Shock of the few?
This time around, Gioni points out, the painting is seen in the wider context of Ofili’s career: “To answer your question about what has changed, one thing we tried to do differently was show the painting with 11 other works from the same period. So it’s less of a UFO and more part of a body of work that offers a complex reflection on the role of images in both creating and criticising heroes and deities. What emerges is that Chris Ofili didn’t wake up one morning and say, ‘Oh, I’ll paint a blasphemous picture to piss people off.’ No. It’s part of a much wider reflection on religious painting. That makes a huge difference.” He pauses. “Fortunately after 15 years we can look at that painting less for its transgressions and more for its accomplishments.”
I wonder, though, whether the power of the painting is diminished if people no longer consider it transgressive. After all, one of the strengths of modern art used to be its knack for antagonising bourgeois values. As Picasso once put it, “Art is something subversive… If art is ever given the keys to the city, it will be because it’s been so watered down, rendered so impotent, that it’s not worth fighting for.” With the exhibition at the New Museum, in a sense The Holy Virgin Mary has been given the keys to New York City.
“Perhaps,” says Gioni, “but in art any transgression eventually gets absorbed and digested, and that’s not necessarily a form of surrender – it’s just what artists do: broaden the definition of what’s possible and what is accepted. Throughout the history of 20th Century art what was shocking at one point becomes normal after a while.”
Still, maybe something else is going on as well. Ofili belongs to a generation of artists that emerged in the 1990s and often attracted controversy in the media. Yet contemporary artists these days are much less likely to cause a stink in the news. Perhaps art has lost its capacity to shock?
“For better or worse, the generation that was working in the Nineties has been associated with a certain level of if not scandal then at least media exposure,” says Gioni. “Think of the YBAs or people like Maurizio Cattelan, and many others. In the following decade, though, younger artists started doing something different.”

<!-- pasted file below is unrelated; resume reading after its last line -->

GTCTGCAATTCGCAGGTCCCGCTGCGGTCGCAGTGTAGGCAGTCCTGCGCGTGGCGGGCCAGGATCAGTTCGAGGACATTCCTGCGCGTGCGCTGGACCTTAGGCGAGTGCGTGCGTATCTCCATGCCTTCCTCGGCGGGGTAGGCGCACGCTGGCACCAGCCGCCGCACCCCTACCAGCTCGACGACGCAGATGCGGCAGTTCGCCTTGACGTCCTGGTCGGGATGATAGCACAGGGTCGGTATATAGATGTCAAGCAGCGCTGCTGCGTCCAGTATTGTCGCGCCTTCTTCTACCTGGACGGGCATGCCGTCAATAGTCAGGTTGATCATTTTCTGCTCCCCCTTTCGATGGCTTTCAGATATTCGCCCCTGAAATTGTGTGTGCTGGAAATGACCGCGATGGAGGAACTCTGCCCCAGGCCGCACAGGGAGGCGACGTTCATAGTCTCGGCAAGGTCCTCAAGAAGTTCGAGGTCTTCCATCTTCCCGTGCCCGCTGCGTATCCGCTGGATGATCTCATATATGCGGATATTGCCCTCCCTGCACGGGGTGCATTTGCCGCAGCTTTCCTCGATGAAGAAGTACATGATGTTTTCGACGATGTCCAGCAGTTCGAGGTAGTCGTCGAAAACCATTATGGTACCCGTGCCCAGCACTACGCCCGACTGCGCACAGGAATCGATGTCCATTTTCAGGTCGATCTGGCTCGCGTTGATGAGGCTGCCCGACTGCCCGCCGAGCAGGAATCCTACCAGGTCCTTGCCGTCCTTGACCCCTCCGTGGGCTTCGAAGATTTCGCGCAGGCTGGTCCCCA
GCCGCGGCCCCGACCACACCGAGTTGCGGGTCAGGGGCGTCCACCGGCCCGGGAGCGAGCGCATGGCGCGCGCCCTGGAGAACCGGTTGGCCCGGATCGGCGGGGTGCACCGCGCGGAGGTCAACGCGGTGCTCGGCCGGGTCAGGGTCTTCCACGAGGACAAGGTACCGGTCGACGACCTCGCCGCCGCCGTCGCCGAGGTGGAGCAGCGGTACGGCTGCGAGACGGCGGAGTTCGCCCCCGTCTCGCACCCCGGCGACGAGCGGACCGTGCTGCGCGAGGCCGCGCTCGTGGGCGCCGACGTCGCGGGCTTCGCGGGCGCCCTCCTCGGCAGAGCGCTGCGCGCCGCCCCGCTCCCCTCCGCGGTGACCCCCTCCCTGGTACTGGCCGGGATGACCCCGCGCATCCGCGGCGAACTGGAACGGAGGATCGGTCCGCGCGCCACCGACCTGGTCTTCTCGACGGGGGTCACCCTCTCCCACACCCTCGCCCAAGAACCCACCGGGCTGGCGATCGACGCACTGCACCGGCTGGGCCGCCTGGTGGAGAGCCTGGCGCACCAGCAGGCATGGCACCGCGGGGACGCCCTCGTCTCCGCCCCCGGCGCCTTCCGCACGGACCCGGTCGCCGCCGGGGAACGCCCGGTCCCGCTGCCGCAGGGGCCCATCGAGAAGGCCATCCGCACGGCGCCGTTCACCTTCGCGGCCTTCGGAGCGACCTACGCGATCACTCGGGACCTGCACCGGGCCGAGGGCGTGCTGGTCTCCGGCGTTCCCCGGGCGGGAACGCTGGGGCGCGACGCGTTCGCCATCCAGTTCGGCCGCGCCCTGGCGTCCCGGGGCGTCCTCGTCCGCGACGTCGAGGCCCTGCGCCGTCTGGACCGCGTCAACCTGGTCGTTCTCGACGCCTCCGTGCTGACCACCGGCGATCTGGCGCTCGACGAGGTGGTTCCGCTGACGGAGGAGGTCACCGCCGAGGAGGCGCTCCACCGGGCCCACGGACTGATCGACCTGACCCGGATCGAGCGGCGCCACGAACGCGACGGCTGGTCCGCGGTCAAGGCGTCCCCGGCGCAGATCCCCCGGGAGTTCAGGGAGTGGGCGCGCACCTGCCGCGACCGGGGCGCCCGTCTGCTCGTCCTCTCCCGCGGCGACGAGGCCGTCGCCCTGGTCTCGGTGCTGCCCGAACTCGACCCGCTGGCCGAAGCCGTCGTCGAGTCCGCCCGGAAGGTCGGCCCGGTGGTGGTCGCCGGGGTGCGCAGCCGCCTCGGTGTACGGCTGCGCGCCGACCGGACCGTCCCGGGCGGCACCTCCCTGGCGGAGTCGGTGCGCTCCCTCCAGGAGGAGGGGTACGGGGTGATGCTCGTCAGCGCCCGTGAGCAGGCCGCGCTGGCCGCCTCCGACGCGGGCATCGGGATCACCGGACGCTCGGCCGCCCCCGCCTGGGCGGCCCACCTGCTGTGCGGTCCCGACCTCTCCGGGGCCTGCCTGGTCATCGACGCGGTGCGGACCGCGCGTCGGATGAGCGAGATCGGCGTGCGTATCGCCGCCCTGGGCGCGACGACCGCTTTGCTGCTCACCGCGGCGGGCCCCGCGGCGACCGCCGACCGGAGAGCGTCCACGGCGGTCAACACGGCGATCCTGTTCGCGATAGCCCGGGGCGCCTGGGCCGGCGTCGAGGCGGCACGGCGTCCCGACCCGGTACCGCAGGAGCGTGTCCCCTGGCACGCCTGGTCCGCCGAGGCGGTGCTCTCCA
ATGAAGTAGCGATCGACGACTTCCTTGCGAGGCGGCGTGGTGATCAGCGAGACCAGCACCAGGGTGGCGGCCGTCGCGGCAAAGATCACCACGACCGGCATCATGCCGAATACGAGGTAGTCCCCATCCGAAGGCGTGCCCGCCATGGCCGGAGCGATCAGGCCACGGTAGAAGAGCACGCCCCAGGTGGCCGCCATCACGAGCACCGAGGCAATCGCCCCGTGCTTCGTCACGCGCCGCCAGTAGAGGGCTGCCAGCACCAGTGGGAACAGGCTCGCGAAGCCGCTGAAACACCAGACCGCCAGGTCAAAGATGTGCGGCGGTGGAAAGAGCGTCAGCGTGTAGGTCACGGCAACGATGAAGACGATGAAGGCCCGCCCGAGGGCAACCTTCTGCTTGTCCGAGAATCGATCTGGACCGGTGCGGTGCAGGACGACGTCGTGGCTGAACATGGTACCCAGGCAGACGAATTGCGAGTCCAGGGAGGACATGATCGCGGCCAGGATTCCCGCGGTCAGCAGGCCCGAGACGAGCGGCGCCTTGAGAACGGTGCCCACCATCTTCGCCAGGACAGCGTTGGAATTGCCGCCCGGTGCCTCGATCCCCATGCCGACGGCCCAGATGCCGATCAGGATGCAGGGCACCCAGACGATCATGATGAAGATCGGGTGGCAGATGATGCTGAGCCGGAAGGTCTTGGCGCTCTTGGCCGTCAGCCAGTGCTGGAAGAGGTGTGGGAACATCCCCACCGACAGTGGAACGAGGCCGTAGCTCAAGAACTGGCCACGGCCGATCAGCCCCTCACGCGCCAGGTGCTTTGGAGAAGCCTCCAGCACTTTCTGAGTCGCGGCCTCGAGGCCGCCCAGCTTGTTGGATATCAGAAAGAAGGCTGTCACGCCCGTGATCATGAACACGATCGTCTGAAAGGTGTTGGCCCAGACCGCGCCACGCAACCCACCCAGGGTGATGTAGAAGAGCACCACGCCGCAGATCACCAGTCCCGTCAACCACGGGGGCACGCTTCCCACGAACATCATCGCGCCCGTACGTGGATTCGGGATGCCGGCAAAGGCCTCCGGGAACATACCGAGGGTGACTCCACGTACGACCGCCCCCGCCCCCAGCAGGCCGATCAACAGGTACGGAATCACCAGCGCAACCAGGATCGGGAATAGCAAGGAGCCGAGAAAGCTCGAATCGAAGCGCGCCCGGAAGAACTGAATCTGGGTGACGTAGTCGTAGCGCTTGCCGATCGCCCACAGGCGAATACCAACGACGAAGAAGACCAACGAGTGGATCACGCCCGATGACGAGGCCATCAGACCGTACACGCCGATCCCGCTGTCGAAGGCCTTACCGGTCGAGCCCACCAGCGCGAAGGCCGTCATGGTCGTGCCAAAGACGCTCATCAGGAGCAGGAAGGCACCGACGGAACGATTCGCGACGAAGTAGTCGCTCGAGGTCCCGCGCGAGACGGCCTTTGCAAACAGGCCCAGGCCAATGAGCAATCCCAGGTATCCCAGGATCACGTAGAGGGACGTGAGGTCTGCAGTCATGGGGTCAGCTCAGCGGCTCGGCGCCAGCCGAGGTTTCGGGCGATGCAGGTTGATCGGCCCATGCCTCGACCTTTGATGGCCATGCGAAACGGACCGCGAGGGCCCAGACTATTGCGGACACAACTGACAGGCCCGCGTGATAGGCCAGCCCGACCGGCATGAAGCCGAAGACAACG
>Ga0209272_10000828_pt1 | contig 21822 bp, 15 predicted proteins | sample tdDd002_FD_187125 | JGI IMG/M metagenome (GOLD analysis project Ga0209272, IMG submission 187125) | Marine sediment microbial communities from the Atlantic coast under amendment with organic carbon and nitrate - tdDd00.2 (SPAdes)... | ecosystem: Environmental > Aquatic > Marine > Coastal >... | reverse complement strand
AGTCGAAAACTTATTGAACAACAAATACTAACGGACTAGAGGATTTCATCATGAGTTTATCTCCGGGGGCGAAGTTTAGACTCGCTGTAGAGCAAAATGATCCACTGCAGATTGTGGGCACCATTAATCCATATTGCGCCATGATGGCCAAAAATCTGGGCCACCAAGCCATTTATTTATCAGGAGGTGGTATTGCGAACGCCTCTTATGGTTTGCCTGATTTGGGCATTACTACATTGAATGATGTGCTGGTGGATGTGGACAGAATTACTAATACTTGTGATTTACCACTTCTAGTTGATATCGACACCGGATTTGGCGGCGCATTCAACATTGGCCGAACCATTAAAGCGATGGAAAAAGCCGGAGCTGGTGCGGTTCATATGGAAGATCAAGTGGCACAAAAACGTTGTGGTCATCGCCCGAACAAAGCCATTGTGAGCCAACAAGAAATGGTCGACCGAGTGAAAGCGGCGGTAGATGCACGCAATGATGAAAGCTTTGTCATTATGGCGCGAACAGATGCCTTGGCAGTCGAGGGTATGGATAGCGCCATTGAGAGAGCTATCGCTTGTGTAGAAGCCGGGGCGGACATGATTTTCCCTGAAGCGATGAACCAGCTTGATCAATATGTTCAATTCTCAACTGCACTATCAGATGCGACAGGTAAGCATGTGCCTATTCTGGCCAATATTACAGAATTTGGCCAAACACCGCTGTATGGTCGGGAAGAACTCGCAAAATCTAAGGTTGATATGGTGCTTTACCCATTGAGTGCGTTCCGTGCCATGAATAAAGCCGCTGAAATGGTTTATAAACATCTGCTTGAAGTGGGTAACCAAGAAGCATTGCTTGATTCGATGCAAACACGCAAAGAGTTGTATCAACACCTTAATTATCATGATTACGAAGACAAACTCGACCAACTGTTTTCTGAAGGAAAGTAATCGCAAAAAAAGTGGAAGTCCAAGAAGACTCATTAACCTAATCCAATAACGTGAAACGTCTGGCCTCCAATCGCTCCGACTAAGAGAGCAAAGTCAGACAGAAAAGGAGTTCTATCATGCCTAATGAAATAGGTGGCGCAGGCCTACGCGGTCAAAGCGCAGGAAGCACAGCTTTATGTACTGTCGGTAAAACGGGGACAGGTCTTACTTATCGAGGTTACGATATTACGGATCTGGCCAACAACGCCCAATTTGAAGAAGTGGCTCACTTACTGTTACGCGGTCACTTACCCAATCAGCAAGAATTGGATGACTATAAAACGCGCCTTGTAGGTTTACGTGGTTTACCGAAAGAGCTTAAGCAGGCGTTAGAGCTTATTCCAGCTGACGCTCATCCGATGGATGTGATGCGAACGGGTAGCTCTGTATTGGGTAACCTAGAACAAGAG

Gioni mentions Anglo-German artist Tino Sehgal’s contribution to the annual Unilever Series commission in the Turbine Hall of Tate Modern in London in 2012. Called These Associations, Sehgal’s work involved nothing but “an assembly of participants” who would buttonhole passers-by and engage in moments of group choreography. In other words, it was a performance, with nothing to “see” in terms of tangible artwork.
“Rather than having a central spectacle in the manner of Olafur Eliasson [whose awe-inspiring Weather Project filled the Turbine Hall in 2003], Sehgal went for something that could not be photographed officially and that refused media-friendliness,” says Gioni. “You could say the same for the current Turner Prize [at Tate Britain]. Three out of the four shortlisted artists are more self-reflective and less interested in final, grandiose statements. It’s an exhibition of voices mumbling in the dark.”
If that sounds like a demolition of this year’s Turner Prize show, Gioni doesn’t mean it that way. “If I were to say I want art to be loud and media-friendly forever, I would be lying,” he says. “The beauty of art is its continuous renewal. Maybe this is the ultimate provocation: that the very definition of art will constantly be renegotiated. That is what pisses some people off, because it makes art almost impossible to define.”
Alastair Sooke is art critic of The Daily Telegraph.